I don’t do a whole lot of review and recommendation writing on here, but on occasion something comes along that I’m so enthusiastic about that I feel the need to post about it.
Even though it’s been a few years since I managed to post frequently about it, the kumiko and shoji work on my blog still garners a lot of traffic. I don’t attribute this to my skills at either blogging or the work itself so much as the real lack of solid instructional information that’s available, particularly when it comes to decorative kumiko work.
So how does this compare to previous works on the subject? Well – for anyone interested in this sort of work, this is simply the most detailed and comprehensive introduction available. While I am a great fan of Toshio Odate’s Making Shoji, I have to say that for those interested in actually doing shoji and kumiko work I find King’s new treatise clearly better.
Odate’s text still reigns as an introduction to the spirit and attitude of the japanese doormaker of the past – and it remains worth the cost just for the descriptions of Odate’s own apprenticeship. But for sheer techniques and methodology, King’s book is vastly more detailed and comprehensive. Where Odate is part good-read with instructional details interspersed, King has delivered the definitive manual for the craftsman interested in learning the traditional methods.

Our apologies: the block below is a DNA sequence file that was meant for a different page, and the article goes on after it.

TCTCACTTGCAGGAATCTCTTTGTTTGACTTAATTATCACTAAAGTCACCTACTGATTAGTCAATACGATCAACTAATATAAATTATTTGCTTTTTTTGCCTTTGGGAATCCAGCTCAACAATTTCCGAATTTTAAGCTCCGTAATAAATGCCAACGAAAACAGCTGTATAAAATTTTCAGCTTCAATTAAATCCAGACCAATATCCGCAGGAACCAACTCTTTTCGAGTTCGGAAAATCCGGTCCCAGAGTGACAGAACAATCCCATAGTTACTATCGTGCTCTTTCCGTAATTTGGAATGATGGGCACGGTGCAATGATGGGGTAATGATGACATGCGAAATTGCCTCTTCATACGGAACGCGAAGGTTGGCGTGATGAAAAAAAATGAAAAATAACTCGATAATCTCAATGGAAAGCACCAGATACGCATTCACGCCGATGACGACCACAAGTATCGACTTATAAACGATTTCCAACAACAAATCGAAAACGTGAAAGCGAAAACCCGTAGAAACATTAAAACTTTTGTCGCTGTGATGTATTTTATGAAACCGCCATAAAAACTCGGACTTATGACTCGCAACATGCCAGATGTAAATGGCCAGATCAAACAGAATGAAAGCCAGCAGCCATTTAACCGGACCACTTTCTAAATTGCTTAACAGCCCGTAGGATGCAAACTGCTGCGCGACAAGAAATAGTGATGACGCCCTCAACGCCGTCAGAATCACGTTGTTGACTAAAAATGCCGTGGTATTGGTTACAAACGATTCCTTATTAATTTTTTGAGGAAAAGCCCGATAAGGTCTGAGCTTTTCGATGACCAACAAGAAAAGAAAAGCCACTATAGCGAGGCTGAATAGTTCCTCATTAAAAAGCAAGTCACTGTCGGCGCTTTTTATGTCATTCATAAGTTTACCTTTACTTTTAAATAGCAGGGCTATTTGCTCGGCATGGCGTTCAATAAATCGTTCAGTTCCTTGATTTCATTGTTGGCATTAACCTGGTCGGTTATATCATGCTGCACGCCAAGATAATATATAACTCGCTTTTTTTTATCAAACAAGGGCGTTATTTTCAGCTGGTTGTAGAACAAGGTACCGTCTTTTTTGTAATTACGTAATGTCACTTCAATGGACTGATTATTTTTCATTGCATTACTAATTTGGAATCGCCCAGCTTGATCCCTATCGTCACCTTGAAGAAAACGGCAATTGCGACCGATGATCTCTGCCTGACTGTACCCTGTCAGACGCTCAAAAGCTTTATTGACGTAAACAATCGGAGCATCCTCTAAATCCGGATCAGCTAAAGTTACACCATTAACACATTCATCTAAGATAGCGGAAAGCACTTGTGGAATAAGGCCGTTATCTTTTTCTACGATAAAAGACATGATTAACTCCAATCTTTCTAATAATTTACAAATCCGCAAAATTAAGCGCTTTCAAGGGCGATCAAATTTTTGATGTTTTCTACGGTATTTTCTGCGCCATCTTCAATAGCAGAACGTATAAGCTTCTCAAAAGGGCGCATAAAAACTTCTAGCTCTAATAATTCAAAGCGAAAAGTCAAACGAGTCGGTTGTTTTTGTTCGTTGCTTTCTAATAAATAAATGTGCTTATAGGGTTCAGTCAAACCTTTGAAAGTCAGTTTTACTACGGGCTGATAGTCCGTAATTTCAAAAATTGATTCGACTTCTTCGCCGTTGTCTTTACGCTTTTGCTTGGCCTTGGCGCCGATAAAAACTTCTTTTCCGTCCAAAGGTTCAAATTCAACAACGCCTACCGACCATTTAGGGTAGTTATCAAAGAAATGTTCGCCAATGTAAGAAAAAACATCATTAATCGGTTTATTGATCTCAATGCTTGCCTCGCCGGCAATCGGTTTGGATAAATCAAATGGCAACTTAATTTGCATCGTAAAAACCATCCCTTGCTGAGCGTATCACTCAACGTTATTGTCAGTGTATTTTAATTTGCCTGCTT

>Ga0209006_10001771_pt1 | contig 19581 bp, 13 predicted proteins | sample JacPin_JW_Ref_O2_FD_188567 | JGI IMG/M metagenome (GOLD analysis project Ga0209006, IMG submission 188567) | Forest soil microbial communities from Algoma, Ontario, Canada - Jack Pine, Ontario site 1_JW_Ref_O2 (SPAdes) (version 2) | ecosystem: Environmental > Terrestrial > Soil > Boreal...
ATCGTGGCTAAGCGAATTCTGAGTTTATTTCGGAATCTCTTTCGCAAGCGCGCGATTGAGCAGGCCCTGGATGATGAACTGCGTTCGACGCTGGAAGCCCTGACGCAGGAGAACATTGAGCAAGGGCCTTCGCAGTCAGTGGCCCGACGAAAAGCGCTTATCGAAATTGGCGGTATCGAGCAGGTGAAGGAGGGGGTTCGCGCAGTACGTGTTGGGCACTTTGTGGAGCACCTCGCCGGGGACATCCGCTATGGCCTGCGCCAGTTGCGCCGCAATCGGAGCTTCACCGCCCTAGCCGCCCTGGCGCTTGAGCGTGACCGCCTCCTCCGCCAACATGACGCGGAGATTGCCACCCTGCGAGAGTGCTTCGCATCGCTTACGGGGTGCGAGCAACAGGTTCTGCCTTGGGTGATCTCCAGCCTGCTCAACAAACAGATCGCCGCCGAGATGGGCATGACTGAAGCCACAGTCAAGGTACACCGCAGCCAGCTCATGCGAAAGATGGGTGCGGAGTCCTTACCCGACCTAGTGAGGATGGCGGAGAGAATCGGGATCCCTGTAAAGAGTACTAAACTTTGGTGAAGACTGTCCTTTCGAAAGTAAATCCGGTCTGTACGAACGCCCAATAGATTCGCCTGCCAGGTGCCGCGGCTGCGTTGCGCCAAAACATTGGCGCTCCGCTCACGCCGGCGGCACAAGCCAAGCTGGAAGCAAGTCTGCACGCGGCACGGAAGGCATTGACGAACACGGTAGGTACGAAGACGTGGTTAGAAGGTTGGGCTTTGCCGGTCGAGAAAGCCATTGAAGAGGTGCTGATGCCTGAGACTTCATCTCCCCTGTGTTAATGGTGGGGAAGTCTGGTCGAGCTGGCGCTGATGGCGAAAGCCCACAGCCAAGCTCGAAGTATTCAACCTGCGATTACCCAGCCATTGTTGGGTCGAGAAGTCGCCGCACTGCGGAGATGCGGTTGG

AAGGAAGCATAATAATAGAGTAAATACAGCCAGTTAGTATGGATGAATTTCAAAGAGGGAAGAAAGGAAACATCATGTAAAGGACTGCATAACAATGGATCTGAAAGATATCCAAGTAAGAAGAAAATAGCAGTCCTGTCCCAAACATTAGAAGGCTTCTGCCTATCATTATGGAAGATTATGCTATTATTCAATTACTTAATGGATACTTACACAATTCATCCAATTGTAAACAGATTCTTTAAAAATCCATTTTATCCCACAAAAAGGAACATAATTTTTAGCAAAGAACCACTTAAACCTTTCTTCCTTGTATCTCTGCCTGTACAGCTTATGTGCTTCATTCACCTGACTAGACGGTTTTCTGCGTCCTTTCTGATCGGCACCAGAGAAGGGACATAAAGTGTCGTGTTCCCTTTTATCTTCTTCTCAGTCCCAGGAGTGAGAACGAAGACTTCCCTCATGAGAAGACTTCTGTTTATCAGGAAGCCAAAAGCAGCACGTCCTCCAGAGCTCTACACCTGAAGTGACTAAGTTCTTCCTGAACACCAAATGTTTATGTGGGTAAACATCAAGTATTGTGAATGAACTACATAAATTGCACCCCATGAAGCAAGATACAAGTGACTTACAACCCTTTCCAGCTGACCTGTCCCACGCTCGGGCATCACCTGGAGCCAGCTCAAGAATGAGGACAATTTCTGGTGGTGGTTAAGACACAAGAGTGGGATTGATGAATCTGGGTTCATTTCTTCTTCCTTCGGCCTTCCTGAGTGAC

The long and short of it is that King (who trained in a traditional program for shoji and kumiko work in Toyama, Japan) takes a remarkably no-nonsense approach to every aspect of the work. There is none of the ‘spirit of the tools’ discussion that plagues so much of japanese woodworking material. But at the same time, there is no ‘westernization’ of the methods and techniques in here. The traditional methods and design are upheld completely. While the author covers the typical japanese tools used incredibly well, he also points out where suitable western equivalents will work well, and the cases where there really is no suitable substitution. The book also includes what I consider by far the single finest english language introduction to kanna (japanese planes) ever written. For that alone, I think the purchase price is well-justified.
This book is Volume I. King plans two additional volumes as well. There is a gallery of the projects covered in this (and future) texts available at Des and Mariko King’s website. The volumes are all self-published to allow him to retain complete control over the material, but can be ordered from Amazon in the US.
I’ve communicated off and on with King via email for a few years now, and I have always found him to be an invaluable resource. His website is a feast of visual and written information, particularly on complex kumiko design. It’s impossible to view it without seeing his commitment and skill. This new book takes it a step further. I cannot recommend a book more highly than this one.